• Mick

    Catholics lying for Jesus. What a surprise. Two thousand years of impeccable honesty and now this! The other Christian sects will be outraged.

  • SeekerLancer

    All I hear is the usual crying from Catholic writers about how it’s so unfair that they have to play fair.

    Their solution? Turn the other cheek? No. Instead they lie, cheat and steal. I see why they need so many reminders of their own rules on public property. They keep forgetting them.

    • http://parkandbark.wordpress.com/ Houndentenor

      Yes, the RCC has a long history of playing fair with dissenters. (see also: Inquisition, Spanish)

  • A3Kr0n

    Personally, I’d like to see some Native American spiritual literature placed on top of the Gideon Bibles. After all, they were here first. I think it would also be more appropriate in a park setting. It would be fun to sit among the trees, and read about the forest spirits.

    • http://www.flickr.com/photos/chidy/ chicago dyke

      i weep over the decimation of the eastern First Nations. there are so few of them left. i had a roomie who was a member of one Nation from Mass. she was so beautiful. there are like, 300 or so of them left.

    • kenofken

      Maybe they could put a bound volume of all the broken treaties in with the Gideons. Of course, there wouldn’t be room for a bed or television after that….

  • Baby_Raptor

    My comment follows. I doubt they’ll actually post it, but at least the cog in the machine that has to moderate the things will be forced to confront a little reality.

    Let’s have a little honesty here, yeah? That can’t be too hard for people who follow a God that commands you not to lie.

    Nobody is trying to get the Gideon bibles hidden. Your use of “atop” is highly misleading.

    Further, getting other literature in there alongside your bibles is in no way “supplanting” them. Supplanting them would be removing or banning them. You said yourself that the governor supports bibles being there, and that the bibles were returned. So how is anything being supplanted?

    And, really? The “tactical error”? So you’re openly espousing that only you should be able to spread your views? How is that in any way fair, or adherent to religious freedom? Need you be reminded that everyone in this country has that, not just Catholics?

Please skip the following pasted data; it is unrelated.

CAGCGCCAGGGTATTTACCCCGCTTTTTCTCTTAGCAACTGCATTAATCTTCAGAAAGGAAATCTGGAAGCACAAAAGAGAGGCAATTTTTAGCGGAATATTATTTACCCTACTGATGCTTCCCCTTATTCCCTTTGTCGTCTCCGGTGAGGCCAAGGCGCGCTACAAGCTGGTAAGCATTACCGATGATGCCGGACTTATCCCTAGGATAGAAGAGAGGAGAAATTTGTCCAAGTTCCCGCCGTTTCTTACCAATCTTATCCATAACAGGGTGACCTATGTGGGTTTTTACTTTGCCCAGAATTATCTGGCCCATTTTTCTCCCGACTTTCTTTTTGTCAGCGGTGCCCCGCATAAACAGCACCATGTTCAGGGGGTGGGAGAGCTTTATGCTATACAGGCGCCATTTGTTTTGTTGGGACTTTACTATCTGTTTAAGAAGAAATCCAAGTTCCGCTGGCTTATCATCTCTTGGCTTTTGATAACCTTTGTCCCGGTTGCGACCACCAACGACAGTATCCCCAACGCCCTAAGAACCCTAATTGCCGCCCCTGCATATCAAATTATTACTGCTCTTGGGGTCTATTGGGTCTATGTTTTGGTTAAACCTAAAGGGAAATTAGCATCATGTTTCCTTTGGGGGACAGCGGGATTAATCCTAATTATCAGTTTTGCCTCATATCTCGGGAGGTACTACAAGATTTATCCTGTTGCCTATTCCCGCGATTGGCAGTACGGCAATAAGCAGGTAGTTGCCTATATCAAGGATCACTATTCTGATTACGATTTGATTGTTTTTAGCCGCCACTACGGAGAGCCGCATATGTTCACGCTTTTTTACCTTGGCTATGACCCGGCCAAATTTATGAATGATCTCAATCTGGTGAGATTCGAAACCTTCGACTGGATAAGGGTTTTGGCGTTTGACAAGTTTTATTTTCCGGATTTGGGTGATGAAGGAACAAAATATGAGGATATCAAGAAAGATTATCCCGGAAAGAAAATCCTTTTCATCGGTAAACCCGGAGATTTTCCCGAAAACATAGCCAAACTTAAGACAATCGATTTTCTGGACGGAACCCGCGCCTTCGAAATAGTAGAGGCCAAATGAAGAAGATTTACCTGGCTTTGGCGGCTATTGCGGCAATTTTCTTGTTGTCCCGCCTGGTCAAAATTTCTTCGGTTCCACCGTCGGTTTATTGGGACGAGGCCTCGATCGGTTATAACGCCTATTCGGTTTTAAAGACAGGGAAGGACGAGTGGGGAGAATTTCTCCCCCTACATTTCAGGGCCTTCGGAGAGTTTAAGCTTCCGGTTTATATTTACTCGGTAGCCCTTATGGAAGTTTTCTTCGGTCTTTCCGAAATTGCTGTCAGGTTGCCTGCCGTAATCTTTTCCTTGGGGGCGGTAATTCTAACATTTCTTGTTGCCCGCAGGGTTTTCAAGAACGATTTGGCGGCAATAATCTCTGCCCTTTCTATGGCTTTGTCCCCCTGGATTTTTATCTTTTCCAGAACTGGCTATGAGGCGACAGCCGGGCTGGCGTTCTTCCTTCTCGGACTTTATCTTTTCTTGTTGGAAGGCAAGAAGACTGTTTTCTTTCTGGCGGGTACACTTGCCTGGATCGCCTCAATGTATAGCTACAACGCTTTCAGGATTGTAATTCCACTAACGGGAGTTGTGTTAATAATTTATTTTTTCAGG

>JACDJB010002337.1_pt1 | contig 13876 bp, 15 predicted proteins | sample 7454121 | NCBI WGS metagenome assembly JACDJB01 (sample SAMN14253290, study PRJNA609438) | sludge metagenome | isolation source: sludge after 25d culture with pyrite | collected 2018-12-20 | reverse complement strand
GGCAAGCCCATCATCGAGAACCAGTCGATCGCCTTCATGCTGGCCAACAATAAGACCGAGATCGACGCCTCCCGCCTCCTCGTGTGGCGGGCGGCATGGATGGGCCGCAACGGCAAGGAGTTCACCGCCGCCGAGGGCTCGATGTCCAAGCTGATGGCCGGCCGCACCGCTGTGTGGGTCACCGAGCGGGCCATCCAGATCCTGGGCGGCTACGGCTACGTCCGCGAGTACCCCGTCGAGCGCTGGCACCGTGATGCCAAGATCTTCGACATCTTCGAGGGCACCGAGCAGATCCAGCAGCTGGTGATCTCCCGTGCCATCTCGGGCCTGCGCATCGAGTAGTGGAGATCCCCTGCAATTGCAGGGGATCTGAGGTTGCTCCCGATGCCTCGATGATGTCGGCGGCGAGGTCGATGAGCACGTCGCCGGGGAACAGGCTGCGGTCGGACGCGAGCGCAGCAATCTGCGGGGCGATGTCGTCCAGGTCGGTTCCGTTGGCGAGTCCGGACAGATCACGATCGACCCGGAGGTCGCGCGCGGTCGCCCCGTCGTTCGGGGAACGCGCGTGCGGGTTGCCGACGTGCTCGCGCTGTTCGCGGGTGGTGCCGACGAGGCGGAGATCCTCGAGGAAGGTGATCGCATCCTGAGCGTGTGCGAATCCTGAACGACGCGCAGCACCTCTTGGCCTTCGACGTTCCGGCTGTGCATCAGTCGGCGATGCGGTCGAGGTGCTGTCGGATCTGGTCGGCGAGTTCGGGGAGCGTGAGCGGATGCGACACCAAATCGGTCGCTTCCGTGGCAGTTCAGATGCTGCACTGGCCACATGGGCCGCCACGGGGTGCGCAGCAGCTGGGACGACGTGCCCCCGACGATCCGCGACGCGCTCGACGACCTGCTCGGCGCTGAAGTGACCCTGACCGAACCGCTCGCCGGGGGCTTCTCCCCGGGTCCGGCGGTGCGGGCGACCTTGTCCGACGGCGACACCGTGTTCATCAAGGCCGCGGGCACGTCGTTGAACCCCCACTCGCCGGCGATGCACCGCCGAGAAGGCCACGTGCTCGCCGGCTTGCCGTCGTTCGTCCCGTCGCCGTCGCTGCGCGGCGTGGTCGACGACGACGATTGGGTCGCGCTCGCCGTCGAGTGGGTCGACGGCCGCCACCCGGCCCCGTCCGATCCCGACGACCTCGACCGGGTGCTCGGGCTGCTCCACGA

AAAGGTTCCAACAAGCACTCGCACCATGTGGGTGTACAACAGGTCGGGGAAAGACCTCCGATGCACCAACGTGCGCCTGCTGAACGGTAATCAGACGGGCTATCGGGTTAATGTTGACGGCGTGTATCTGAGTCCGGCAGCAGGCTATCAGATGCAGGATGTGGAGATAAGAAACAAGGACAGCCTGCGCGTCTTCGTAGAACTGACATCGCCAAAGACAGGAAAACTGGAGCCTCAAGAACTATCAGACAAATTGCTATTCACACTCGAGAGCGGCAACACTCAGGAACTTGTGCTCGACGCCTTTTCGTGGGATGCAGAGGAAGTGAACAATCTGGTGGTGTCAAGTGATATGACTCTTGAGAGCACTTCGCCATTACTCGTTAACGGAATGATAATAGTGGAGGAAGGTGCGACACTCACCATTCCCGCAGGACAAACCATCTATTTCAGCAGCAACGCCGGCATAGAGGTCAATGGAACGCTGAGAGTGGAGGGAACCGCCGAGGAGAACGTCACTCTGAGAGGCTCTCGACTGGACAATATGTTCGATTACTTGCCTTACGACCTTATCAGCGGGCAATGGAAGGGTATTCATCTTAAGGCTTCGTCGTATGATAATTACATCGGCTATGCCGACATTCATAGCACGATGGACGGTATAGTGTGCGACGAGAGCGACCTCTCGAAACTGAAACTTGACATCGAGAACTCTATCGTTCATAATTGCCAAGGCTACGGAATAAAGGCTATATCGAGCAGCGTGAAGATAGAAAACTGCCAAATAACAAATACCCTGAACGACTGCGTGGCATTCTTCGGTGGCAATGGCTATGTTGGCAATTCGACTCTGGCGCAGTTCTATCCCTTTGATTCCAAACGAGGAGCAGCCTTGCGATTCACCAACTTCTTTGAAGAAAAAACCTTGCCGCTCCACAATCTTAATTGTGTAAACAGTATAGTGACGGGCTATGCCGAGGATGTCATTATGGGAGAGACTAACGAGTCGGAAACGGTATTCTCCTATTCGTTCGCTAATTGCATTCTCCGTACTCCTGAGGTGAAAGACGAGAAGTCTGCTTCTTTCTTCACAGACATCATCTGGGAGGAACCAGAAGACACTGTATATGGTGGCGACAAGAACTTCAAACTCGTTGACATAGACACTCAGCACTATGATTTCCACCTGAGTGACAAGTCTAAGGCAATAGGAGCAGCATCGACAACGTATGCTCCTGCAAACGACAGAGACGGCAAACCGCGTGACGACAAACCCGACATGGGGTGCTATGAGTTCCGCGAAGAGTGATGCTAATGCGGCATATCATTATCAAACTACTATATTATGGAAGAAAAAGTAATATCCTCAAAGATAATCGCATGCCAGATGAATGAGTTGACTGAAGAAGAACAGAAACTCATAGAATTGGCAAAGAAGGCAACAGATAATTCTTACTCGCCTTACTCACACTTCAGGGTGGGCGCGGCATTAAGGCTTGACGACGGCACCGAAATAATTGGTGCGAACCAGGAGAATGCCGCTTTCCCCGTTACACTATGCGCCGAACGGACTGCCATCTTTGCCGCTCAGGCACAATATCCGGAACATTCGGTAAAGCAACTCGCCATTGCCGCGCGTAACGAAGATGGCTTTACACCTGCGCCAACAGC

Lastly, you seem to be telling people to take this literature and trash or otherwise destroy it. Nice; really classy. You would be utterly outraged if someone encouraged this for your literature, so it’s blatant hypocrisy for you to do it to anyone elses’. And last I recall, the bible didn’t speak highly of hypocrites.

    What are you so worried about? If your religion is as true as you believe it is, seeing words from someone that doesn’t believe in your god isn’t going to harm people. God will speak to them anyway. If you have to go to such great lengths to hide and demonize opposing views, that just shows how little faith you have in your own.

  • Charles Honeycutt

    Don’t forget to rate the article if you visit the website. But if you do, please read it first, not because Terry Firma is incorrect, but because we should try to not take any claims on (achem) faith.

  • Carmelita Spats

    Catholics whining about a bible that they do not believe in since it excludes certain books, the Apocryphal literature, (Maccabees I and II, Judith, Tobit, additions to Esther, Wisdom of Solomon, Baruch, Epistle of Jeremiah, etc) and does not hold the official nihil obstat…Catholics used to persecute heretics for distributing this Protestant bible. Will they defend the Jehovah’s Watchtower bible next?

    • Shannon Hawkins

      Because even a bad Bible is better than something that says the Bible is bad!

  • Hamilton Jacobi

    At first glance I read the title as the Catholic Onion. Then I thought, what a silly mistake. But the more I read, the more accurate my first impression began to seem.

    • http://www.flickr.com/photos/chidy/ chicago dyke

      snort

  • 3lemenope

    I simply don’t get it. Why is the Catholic Church or any organ thereof angry about anything having to do with Gideon bibles? First off, it ain’t a Catholic approved translation and second, the Catholic Church to my knowledge has always been pretty firm that the laity should not be reading the Bible on their own without priestly guidance.

    It’s like complaining about how bad a movie is that you never plan to see.

    • The Other Weirdo

      Yet people do that all the time.

      • 3lemenope

        Yes they do. It’s pretty annoying.

    • TCC

      The answer is relatively uncomplicated: If atheists are trying to have their voices heard equally with Christians of any stripe, then Catholics will take the side of the Christians against the atheists. And really, the fact that these Bibles are a version that is not sanctioned by the Catholic Church and which do not contain deuterocanonical books isn’t that big a deal; the Gideons sometimes distribute only New Testaments (well, generally NT + Psalms & Proverbs), and its incompleteness is not usually considered to be problematic because it at least gets people reading the Bible, by their reasoning.